Maryland Attorney General Brian E. Frosh this week announced separate settlements with Experian and T-Mobile concerning a 2015 data breach experienced by Experian that compromised the personal information of more than 15 million individuals who submitted credit applications with T-Mobile. The settlements were negotiated by a multistate work group that included 40 states and was led by the Maryland Attorney General’s Office. Under the settlements, the companies have agreed to improve their data security practices and to pay the states a combined amount of more than $15 million. The personal information of at least 376,170 Marylanders was compromised by the breach.
“The 2015 data breach of Experian’s network exposed millions of individuals to the risk of identity and financial theft,” said Attorney General Frosh. “Consumers put their trust in T-Mobile and Experian when they provided personal information to apply for T-Mobile’s services. What they got instead is the risk that they may become victims of identity theft.”
In September 2015, Experian, one of the big-three credit reporting bureaus, reported it had experienced a data breach in which an unauthorized actor gained access to part of Experian’s network storing personal information on behalf of its client, T-Mobile. The breach involved information associated with consumers who had applied for T-Mobile’s postpaid services and device financing between September 2013 and September 2015, including names, addresses, dates of birth, Social Security numbers, identification numbers (such as driver’s license numbers and passport numbers), and related information used in T-Mobile’s own credit assessments. Neither Experian’s consumer credit database, nor T-Mobile’s own systems, were compromised in the breach.
The multistate coalition obtained separate settlements from Experian and T-Mobile in connection with the 2015 data breach. Under a $12.67 million settlement, Experian has agreed to strengthen its due diligence and data security practices going forward, including:
- Prohibition against misrepresentations to its clients regarding the extent to which Experian protects the privacy and security of personal information;
- Implementation of a comprehensive Information Security Program, incorporating zero-trust principles, regular executive-level reporting, and enhanced employee training;
- Due diligence provisions requiring the company to properly vet acquisitions and evaluate data security concerns prior to integration;
- Data minimization and disposal requirements, including specific efforts aimed at reducing use of Social Security numbers as identifiers; and
- Specific security requirements, including with respect to encryption, segmentation, patch management, intrusion detection, firewalls, access controls, logging and monitoring, penetration testing, and risk assessments.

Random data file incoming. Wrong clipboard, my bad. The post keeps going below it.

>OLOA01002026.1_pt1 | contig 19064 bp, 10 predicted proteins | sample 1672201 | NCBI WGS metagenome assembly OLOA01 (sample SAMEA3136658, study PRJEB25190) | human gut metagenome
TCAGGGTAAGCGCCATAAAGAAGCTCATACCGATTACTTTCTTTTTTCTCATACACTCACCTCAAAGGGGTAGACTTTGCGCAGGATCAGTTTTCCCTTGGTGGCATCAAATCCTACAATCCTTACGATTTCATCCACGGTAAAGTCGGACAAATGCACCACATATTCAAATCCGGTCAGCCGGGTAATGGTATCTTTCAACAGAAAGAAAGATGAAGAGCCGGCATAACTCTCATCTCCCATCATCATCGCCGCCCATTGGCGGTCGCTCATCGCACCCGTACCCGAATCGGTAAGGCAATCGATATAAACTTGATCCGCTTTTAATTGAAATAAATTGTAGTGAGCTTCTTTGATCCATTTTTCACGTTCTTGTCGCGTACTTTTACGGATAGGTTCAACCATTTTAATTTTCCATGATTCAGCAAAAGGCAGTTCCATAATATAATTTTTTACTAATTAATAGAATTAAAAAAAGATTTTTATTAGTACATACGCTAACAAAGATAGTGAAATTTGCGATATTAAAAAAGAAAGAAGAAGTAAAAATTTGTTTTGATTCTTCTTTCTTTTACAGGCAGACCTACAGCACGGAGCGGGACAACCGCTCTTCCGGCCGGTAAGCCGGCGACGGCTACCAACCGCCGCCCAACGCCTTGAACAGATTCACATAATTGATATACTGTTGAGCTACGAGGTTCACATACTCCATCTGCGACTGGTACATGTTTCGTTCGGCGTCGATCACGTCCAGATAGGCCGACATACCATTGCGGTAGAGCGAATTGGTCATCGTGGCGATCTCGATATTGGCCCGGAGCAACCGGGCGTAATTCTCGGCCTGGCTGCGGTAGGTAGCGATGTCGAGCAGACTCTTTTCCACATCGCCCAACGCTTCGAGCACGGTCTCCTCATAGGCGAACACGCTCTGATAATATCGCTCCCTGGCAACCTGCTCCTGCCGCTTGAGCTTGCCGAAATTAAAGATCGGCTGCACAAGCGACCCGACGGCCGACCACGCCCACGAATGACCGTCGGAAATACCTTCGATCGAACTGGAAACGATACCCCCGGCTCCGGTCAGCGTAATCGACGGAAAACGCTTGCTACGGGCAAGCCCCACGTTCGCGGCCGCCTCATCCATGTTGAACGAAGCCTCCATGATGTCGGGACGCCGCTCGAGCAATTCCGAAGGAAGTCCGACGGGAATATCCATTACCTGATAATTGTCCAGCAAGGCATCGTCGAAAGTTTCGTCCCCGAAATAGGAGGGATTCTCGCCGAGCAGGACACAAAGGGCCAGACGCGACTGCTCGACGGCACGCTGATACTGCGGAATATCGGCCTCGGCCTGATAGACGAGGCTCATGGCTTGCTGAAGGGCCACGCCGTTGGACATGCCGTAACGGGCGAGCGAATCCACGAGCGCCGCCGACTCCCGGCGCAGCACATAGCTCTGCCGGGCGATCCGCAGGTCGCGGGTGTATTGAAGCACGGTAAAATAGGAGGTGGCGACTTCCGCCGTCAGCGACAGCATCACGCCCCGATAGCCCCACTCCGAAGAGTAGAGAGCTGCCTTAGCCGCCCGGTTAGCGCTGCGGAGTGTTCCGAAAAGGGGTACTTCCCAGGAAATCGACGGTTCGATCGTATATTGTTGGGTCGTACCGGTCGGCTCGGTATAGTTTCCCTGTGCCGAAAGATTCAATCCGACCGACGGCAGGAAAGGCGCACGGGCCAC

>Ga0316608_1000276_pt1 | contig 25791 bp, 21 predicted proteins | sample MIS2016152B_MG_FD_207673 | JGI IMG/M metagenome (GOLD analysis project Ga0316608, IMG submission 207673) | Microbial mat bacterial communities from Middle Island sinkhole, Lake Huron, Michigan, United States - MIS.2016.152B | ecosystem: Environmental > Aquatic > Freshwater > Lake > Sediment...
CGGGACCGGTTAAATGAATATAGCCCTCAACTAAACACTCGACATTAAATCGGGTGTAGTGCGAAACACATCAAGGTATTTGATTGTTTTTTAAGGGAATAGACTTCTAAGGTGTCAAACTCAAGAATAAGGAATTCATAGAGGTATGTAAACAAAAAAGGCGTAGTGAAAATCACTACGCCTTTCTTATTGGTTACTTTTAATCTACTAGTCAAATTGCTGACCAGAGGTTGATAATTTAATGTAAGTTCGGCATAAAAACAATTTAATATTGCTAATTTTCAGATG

The settlement also requires Experian to offer five years of free credit monitoring services to affected consumers, as well as two free copies of their credit reports annually during that timeframe. This is in addition to the four years of credit monitoring services that had already been offered to affected consumers – two of which were offered by Experian in the wake of the breach, and two that were secured through a separate 2019 class action settlement. Enrollment in these prior offerings is now closed.
Consumers, including those covered by the 2019 class action settlement, can enroll in the 5-year extended credit monitoring services. More information on eligibility can be found online here.
In a separate $2.43 million settlement, T-Mobile has agreed to detailed vendor management provisions designed to strengthen its vendor oversight going forward, including:
- Implementation of a Vendor Risk Management Program;
- Maintenance of a T-Mobile vendor contract inventory, including vendor criticality ratings based on the nature and type of information that the vendor receives or maintains;
- Imposition of contractual data security requirements on T-Mobile’s vendors and sub-vendors, including related to segmentation, passwords, encryption keys, and patching;
- Establishment of vendor assessment and monitoring mechanisms; and
- Appropriate action in response to vendor non-compliance, up to contract termination.
The settlement with T-Mobile does not concern the unrelated data breach announced by T-Mobile in August 2021.
Along with Maryland, the investigation into the 2015 data breach was co-led by Connecticut, the District of Columbia, and Illinois, with the assistance of Massachusetts and Texas. The settlement was also joined by Arizona, Arkansas, Delaware, Florida, Georgia, Hawaii, Idaho, Indiana, Iowa, Kansas, Kentucky, Louisiana, Maine, Michigan, Minnesota, Mississippi, Missouri, Montana, Nebraska, Nevada, New Hampshire, New Jersey, New York, North Dakota, Ohio, Oklahoma, Oregon, Pennsylvania, Rhode Island, Tennessee, Vermont, Virginia, Washington, and Wisconsin.
Consumers with concerns about identity theft may contact the Attorney General’s Identity Theft Unit by calling 410-576-6491 or email to [email protected].